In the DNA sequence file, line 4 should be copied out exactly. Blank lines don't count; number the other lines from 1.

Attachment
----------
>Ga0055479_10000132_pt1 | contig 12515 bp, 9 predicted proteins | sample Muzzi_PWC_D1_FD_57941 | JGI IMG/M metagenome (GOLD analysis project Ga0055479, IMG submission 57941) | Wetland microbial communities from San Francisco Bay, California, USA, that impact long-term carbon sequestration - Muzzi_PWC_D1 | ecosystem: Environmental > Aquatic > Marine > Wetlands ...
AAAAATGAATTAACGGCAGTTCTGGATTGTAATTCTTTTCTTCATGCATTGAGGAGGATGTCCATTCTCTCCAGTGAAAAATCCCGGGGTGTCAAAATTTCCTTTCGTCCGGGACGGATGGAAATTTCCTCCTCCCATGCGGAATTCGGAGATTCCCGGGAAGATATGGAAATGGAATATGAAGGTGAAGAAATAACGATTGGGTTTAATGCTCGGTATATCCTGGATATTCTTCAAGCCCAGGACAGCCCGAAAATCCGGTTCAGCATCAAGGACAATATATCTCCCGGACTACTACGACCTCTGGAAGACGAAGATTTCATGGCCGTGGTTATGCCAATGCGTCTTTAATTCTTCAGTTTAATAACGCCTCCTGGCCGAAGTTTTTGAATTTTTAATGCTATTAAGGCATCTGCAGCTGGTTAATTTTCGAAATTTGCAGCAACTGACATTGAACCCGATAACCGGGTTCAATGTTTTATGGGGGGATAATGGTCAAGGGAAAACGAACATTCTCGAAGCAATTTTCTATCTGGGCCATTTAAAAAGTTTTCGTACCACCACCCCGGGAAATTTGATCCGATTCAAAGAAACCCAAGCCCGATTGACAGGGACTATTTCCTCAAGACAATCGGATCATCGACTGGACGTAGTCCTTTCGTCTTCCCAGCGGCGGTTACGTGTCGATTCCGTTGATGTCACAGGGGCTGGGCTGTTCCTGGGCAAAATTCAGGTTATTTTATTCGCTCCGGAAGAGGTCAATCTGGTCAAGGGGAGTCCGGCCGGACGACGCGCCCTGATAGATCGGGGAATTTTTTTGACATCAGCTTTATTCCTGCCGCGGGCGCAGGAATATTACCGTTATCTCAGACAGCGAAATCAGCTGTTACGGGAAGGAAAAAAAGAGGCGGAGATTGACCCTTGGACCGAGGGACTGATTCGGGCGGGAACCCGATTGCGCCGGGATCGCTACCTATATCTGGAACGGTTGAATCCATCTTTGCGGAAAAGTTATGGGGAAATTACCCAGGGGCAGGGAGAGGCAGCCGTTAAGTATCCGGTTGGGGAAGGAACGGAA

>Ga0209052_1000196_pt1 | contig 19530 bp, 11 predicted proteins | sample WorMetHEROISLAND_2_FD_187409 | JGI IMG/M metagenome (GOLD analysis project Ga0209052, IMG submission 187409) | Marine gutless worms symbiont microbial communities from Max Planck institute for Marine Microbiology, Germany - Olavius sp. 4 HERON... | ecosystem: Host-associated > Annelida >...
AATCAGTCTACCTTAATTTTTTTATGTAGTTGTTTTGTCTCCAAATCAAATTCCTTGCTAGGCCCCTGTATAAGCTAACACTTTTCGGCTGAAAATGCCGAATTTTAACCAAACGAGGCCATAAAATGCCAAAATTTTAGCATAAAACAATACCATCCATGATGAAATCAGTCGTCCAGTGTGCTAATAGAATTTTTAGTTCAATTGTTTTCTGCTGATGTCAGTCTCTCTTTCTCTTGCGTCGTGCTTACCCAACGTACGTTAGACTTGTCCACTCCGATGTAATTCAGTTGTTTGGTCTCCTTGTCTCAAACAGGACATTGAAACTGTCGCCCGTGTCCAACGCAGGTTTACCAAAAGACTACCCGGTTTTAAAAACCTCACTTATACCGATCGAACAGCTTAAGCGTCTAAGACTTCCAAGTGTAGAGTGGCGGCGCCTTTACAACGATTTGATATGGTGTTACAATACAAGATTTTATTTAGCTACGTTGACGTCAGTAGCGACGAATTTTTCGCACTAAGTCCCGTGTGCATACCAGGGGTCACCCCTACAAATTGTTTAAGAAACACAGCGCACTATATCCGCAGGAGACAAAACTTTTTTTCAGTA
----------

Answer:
AATCAGTCTACCTTAATTTTTTTATGTAGTTGTTTTGTCTCCAAATCAAATTCCTTGCTAGGCCCCTGTATAAGCTAACACTTTTCGGCTGAAAATGCCGAATTTTAACCAAACGAGGCCATAAAATGCCAAAATTTTAGCATAAAACAATACCATCCATGATGAAATCAGTCGTCCAGTGTGCTAATAGAATTTTTAGTTCAATTGTTTTCTGCTGATGTCAGTCTCTCTTTCTCTTGCGTCGTGCTTACCCAACGTACGTTAGACTTGTCCACTCCGATGTAATTCAGTTGTTTGGTCTCCTTGTCTCAAACAGGACATTGAAACTGTCGCCCGTGTCCAACGCAGGTTTACCAAAAGACTACCCGGTTTTAAAAACCTCACTTATACCGATCGAACAGCTTAAGCGTCTAAGACTTCCAAGTGTAGAGTGGCGGCGCCTTTACAACGATTTGATATGGTGTTACAATACAAGATTTTATTTAGCTACGTTGACGTCAGTAGCGACGAATTTTTCGCACTAAGTCCCGTGTGCATACCAGGGGTCACCCCTACAAATTGTTTAAGAAACACAGCGCACTATATCCGCAGGAGACAAAACTTTTTTTCAGTA